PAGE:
The U.S. Air Force (USAF) and Japan Air Self-Defense Force (JASDF) held a joint air drill near the disputed Senkaku islands in the East China Sea on August 15, the U.S. Pacific Air Forces announced in a statement today.
Two USAF B-1B Lancer heavy strategic bombers of the 37th Expeditionary Bomb Squadron, temporarily stationed at Andersen Air Force Base on Guam in the Western Pacific, joint two JASDF F-15J fighter jets in the vicinity of the Senkaku islands in the East China Sea in a joint training mission.
“These training flights with Japan demonstrate the solidarity and resolve we share with our allies to preserve peace and security in the Indo-Asia-Pacific,” the August 16 statement reads. Beijing and Tokyo both claim sovereignty over this group of uninhabited islands, known in China as the Diaoyus and the Senkakus in Japan.Enjoying this article? Click here to subscribe for full access. Just $5 a month.
Pacific Air Forces did not provide additional details of the air drill.
The Mitsubishi F-15J all-weather air superiority fighter, a Japanese variant of the McDonnell Douglas F-15 Eagle, is the workhorse of the JASDF. Japan currently operates around 215 F-15J (including the upgraded F-15DJ/F-15J Kai versions) of the fighter jet which were built under license by Japanese defense contractor Mitsubishi Heavy Industries. The first license-built aircraft entered service with the JASDF in 1981.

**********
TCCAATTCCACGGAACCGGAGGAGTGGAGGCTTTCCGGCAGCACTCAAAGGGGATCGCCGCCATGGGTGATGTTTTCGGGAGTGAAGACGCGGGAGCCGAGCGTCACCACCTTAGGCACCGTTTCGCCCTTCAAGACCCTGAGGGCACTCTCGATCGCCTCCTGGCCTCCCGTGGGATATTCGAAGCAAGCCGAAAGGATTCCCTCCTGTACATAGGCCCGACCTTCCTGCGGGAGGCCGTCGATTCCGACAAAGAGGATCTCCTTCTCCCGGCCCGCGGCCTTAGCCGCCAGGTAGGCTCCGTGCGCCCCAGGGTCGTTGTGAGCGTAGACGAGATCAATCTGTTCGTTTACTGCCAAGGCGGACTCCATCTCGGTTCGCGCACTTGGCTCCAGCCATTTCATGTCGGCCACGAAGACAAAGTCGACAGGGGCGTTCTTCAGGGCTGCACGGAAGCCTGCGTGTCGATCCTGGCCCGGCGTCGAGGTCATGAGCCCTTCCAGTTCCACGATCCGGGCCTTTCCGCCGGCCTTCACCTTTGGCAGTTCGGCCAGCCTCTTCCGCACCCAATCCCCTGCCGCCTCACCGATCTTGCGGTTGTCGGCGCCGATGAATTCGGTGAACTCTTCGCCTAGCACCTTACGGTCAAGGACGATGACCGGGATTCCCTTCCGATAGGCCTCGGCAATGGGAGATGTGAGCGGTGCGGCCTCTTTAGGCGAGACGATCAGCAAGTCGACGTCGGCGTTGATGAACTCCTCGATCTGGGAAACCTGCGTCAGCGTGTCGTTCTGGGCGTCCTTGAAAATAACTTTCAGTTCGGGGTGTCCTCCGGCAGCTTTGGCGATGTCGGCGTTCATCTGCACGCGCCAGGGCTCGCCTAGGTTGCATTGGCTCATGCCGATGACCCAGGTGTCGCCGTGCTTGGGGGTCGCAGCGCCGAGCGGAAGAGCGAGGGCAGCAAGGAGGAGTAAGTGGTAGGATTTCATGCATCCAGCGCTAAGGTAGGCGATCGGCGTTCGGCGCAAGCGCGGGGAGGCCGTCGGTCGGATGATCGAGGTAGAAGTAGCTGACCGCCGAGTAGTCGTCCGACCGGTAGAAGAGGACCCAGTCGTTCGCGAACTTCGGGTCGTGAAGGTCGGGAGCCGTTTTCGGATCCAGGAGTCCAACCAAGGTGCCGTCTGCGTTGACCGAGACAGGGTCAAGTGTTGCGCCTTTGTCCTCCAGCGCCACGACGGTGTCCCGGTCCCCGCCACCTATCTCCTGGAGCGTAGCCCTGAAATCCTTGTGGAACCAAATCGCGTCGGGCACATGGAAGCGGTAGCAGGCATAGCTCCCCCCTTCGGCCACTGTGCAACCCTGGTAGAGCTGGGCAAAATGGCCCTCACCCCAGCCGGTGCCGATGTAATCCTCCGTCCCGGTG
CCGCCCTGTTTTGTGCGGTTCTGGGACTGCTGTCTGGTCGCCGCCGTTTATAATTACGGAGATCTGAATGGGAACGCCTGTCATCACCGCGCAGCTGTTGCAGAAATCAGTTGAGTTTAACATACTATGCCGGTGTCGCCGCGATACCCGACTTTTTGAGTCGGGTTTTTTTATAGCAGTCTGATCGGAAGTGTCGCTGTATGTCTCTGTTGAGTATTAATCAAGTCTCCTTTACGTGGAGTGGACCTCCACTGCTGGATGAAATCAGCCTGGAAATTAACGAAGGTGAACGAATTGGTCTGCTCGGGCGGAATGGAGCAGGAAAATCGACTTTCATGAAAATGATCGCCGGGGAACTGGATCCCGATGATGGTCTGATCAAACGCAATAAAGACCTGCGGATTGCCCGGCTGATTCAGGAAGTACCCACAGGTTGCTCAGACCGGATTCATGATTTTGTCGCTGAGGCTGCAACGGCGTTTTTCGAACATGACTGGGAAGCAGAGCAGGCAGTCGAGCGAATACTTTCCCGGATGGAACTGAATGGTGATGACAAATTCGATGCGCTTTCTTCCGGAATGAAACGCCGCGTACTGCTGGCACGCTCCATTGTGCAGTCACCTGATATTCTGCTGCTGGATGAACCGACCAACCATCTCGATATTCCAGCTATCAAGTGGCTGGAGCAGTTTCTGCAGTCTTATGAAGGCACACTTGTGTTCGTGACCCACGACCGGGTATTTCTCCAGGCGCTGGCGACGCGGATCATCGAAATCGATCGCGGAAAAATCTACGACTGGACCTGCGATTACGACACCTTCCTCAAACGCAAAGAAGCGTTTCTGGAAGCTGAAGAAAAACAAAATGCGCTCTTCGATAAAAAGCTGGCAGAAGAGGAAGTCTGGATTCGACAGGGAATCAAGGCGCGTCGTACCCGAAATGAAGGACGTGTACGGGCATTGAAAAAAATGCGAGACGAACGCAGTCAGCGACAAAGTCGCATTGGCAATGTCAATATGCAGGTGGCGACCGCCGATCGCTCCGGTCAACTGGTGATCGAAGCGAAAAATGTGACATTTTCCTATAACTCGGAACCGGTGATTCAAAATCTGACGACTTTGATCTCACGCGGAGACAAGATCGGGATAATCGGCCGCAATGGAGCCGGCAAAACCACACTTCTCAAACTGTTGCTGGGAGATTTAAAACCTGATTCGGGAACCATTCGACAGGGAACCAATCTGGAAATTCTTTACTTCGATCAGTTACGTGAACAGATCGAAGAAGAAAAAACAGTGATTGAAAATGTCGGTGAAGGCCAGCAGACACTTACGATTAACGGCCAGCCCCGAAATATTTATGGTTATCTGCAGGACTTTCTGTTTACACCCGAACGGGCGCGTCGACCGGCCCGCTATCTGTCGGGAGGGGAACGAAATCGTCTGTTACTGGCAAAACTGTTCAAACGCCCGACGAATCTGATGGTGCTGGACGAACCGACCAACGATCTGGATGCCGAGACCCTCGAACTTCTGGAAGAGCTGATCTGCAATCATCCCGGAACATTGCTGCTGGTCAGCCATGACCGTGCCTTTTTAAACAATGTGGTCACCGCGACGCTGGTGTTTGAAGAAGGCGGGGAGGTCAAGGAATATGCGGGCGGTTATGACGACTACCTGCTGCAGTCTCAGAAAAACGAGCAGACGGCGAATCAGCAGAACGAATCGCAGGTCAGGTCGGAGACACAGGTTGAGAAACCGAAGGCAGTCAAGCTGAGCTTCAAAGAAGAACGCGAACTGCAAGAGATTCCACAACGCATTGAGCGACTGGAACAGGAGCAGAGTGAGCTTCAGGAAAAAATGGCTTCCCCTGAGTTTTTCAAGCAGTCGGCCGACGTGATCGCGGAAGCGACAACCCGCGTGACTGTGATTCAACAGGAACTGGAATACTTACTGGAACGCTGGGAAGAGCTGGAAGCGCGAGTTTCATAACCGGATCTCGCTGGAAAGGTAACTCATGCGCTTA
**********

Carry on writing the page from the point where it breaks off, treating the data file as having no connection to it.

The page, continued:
USAF B-1B patrols and air drills have become a regular occurrence in East Asia. Two B-1B Lancer heavy strategic bombers from Andersen Air Force Base last conducted sequenced bilateral training missions with JASDF and Republic of Korea Air Force (ROKAF) in late July in response to North Korea’s purported second-ever flight-test of the Hwasong-14/KN20 intercontinental ballistic missile (ICBM) on July 28.
“The USAF’s 62 B-1B Lancers are capable of carrying up to 75,000 pounds (34,000 kilograms) of weapons — the largest payload of both guided and unguided weapons in the USAF’s inventory. Though heavily armed, the bomber can reach a top speed of Mach 1.2 and can operate at altitudes above 30,000 feet (9,100 meters),” I explained elsewhere. However, despite various media reports, the USAF’s B-1B fleet is no longer nuclear-capable following conversion to a conventional-only delivery platform beginning in 2007.
B-1Bs also took part in two separate air drills with the JASDF and ROKAF following the the death of Otto F. Warmbier, a U.S. citizen who was evacuated from North Korea in June. Additionally earlier that month, two B-1B bombers from Andersen Air Force Base conducted a training exercise in the South China Sea in conjunction with the U.S. Navy’s Arleigh Burke-class guided missile destroyer USS Sterett.